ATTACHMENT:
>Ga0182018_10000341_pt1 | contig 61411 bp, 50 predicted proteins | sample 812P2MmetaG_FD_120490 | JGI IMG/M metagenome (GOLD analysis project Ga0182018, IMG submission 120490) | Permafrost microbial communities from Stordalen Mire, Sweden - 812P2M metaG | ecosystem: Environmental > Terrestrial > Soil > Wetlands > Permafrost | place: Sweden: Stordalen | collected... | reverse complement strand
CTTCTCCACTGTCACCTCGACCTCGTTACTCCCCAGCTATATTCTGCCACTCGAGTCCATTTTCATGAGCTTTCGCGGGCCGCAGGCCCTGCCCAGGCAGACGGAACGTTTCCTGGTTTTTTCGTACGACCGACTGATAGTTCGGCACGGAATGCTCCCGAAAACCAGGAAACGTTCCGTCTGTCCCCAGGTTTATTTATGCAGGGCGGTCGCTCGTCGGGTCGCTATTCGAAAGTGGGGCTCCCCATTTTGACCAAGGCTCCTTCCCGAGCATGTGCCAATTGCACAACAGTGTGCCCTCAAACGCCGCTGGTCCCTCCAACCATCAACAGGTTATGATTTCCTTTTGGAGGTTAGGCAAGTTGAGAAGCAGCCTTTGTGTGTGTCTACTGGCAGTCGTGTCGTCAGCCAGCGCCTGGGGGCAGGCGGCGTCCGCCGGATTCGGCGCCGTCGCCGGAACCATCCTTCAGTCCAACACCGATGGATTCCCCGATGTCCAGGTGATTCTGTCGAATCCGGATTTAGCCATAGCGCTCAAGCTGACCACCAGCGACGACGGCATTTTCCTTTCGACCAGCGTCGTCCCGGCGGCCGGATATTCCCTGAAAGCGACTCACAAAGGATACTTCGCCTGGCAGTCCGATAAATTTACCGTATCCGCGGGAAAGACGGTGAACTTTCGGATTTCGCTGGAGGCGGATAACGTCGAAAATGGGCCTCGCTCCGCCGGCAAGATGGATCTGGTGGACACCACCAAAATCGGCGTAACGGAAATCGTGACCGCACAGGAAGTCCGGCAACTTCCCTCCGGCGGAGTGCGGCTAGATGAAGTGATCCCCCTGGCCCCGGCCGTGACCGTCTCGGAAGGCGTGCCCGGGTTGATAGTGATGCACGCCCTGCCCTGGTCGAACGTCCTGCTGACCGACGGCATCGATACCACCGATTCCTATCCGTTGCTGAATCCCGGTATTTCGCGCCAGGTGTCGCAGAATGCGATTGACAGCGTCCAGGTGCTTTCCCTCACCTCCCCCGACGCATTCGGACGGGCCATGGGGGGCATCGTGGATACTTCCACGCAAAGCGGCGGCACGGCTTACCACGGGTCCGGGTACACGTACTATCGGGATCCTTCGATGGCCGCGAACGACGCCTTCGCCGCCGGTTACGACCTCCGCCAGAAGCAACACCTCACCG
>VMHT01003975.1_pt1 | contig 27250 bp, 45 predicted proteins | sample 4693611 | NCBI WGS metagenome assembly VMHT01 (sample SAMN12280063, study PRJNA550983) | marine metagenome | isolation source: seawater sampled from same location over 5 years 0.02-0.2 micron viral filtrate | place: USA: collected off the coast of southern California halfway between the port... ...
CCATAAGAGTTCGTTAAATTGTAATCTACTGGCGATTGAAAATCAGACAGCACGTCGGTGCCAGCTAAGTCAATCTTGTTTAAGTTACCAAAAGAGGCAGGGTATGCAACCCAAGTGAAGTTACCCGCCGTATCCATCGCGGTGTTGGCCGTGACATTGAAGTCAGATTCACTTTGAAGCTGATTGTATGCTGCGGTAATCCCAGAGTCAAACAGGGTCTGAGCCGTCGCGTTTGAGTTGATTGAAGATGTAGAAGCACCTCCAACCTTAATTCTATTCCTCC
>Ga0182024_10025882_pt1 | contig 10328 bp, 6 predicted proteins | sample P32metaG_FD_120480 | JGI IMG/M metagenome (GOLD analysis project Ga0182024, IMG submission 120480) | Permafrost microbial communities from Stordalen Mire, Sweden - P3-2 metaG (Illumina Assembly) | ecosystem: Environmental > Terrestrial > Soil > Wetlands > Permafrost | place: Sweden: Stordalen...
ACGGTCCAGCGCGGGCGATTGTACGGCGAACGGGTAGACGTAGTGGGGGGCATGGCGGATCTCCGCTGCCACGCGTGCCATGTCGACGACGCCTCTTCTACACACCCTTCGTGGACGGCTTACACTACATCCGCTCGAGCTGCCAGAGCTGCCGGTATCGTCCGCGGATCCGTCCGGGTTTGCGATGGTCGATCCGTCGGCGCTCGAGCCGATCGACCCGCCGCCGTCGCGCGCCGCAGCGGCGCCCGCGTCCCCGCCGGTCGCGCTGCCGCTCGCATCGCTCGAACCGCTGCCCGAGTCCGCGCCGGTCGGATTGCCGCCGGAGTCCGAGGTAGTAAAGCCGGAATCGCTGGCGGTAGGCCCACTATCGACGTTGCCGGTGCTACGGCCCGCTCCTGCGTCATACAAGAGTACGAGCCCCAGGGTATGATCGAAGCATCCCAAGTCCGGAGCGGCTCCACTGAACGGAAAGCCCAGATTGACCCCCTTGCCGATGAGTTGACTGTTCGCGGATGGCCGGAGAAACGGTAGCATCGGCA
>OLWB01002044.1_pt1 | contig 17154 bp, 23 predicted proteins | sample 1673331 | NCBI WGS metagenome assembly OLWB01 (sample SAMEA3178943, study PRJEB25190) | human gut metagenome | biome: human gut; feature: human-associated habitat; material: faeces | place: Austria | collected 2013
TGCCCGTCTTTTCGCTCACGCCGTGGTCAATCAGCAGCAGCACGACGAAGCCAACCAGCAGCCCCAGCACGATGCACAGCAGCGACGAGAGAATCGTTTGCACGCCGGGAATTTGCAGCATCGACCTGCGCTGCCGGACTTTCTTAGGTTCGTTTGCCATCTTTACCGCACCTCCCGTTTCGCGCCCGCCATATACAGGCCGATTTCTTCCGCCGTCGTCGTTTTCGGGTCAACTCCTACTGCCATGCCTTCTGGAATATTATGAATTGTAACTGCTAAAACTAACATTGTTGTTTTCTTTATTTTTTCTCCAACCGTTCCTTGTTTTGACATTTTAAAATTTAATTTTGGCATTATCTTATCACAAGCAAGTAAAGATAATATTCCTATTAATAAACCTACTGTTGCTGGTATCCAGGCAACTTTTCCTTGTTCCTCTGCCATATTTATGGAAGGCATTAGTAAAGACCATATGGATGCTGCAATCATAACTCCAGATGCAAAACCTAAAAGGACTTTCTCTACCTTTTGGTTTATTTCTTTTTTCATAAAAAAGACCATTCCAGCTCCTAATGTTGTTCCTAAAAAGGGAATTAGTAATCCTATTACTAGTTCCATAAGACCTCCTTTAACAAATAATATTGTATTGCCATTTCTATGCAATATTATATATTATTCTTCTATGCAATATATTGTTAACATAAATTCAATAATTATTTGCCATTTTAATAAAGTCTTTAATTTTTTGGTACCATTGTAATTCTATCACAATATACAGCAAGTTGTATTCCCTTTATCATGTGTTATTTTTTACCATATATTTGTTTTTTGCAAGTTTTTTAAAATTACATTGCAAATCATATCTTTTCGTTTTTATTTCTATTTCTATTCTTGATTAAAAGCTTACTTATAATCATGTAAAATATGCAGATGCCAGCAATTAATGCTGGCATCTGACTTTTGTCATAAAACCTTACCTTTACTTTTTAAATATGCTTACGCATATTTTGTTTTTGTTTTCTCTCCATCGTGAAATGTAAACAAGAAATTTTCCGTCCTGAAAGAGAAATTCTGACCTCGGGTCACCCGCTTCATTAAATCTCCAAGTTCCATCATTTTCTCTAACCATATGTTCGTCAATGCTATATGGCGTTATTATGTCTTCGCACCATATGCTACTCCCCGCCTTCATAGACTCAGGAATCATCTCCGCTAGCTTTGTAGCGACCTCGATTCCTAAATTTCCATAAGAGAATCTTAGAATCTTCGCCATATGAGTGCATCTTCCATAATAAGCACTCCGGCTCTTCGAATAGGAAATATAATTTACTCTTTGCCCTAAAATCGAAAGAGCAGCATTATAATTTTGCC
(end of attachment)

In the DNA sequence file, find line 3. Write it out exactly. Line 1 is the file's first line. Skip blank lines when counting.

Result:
>VMHT01003975.1_pt1 | contig 27250 bp, 45 predicted proteins | sample 4693611 | NCBI WGS metagenome assembly VMHT01 (sample SAMN12280063, study PRJNA550983) | marine metagenome | isolation source: seawater sampled from same location over 5 years 0.02-0.2 micron viral filtrate | place: USA: collected off the coast of southern California halfway between the port... ...